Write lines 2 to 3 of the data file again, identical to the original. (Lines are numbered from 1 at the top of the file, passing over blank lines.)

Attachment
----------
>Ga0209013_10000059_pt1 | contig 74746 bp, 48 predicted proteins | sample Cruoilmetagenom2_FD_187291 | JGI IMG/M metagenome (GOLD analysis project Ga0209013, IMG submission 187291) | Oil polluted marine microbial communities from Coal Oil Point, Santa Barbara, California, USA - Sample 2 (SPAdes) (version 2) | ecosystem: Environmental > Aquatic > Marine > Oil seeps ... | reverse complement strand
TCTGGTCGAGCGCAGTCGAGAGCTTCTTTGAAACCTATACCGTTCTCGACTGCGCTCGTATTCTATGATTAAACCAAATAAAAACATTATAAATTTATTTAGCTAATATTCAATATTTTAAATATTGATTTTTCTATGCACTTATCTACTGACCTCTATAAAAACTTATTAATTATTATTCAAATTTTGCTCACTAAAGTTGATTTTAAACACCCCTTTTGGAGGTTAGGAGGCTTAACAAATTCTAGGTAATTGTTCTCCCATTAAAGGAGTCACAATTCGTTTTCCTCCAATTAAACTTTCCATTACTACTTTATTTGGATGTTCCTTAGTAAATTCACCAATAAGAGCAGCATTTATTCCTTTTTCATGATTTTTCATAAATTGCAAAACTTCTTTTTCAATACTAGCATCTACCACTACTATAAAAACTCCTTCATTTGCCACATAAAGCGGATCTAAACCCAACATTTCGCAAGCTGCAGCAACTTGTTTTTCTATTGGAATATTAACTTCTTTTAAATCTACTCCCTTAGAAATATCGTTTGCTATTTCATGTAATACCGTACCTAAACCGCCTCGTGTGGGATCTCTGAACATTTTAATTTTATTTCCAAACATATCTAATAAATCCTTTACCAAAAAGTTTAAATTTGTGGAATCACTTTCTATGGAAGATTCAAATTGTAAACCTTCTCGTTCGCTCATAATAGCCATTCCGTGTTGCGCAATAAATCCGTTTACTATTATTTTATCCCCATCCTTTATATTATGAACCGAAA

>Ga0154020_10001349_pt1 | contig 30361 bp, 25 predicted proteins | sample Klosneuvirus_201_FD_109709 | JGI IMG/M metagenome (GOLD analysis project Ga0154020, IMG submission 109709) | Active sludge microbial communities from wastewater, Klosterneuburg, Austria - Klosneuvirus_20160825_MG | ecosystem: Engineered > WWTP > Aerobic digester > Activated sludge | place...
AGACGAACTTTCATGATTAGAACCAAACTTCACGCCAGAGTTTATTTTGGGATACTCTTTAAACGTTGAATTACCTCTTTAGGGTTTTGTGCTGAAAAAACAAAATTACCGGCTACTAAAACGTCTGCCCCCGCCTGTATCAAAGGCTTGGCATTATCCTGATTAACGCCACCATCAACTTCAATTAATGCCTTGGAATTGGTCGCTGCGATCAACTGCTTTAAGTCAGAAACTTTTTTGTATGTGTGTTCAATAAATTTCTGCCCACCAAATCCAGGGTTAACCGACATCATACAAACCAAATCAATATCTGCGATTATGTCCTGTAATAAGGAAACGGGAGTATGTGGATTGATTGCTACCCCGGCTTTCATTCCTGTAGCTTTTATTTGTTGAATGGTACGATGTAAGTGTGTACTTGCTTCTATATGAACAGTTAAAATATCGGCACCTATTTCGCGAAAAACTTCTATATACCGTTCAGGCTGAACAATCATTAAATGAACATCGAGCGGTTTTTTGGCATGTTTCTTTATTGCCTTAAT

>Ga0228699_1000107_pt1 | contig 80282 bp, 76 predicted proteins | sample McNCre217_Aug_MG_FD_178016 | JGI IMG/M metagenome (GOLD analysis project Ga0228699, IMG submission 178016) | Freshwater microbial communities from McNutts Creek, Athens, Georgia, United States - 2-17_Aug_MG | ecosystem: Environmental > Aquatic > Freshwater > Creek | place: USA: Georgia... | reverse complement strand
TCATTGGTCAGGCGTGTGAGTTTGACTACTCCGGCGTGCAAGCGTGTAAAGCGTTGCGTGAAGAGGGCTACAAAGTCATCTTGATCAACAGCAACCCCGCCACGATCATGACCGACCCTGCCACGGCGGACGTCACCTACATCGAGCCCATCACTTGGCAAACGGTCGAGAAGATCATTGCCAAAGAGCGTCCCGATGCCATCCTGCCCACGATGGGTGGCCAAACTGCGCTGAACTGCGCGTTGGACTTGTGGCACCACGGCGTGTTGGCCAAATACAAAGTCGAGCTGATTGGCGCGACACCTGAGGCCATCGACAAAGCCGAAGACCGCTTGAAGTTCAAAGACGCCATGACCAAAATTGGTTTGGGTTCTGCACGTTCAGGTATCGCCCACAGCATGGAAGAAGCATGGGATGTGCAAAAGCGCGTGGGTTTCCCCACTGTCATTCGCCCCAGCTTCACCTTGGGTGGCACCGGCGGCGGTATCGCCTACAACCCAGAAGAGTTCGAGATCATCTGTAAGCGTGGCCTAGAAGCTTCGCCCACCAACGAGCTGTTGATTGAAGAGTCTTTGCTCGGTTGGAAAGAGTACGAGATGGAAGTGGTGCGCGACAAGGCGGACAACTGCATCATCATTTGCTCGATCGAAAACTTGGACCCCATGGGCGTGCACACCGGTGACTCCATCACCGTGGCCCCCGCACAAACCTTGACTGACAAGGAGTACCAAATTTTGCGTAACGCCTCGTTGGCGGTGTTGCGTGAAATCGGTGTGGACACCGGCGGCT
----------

TCTGGTCGAGCGCAGTCGAGAGCTTCTTTGAAACCTATACCGTTCTCGACTGCGCTCGTATTCTATGATTAAACCAAATAAAAACATTATAAATTTATTTAGCTAATATTCAATATTTTAAATATTGATTTTTCTATGCACTTATCTACTGACCTCTATAAAAACTTATTAATTATTATTCAAATTTTGCTCACTAAAGTTGATTTTAAACACCCCTTTTGGAGGTTAGGAGGCTTAACAAATTCTAGGTAATTGTTCTCCCATTAAAGGAGTCACAATTCGTTTTCCTCCAATTAAACTTTCCATTACTACTTTATTTGGATGTTCCTTAGTAAATTCACCAATAAGAGCAGCATTTATTCCTTTTTCATGATTTTTCATAAATTGCAAAACTTCTTTTTCAATACTAGCATCTACCACTACTATAAAAACTCCTTCATTTGCCACATAAAGCGGATCTAAACCCAACATTTCGCAAGCTGCAGCAACTTGTTTTTCTATTGGAATATTAACTTCTTTTAAATCTACTCCCTTAGAAATATCGTTTGCTATTTCATGTAATACCGTACCTAAACCGCCTCGTGTGGGATCTCTGAACATTTTAATTTTATTTCCAAACATATCTAATAAATCCTTTACCAAAAAGTTTAAATTTGTGGAATCACTTTCTATGGAAGATTCAAATTGTAAACCTTCTCGTTCGCTCATAATAGCCATTCCGTGTTGCGCAATAAATCCGTTTACTATTATTTTATCCCCATCCTTTATATTATGAACCGAAA

>Ga0154020_10001349_pt1 | contig 30361 bp, 25 predicted proteins | sample Klosneuvirus_201_FD_109709 | JGI IMG/M metagenome (GOLD analysis project Ga0154020, IMG submission 109709) | Active sludge microbial communities from wastewater, Klosterneuburg, Austria - Klosneuvirus_20160825_MG | ecosystem: Engineered > WWTP > Aerobic digester > Activated sludge | place...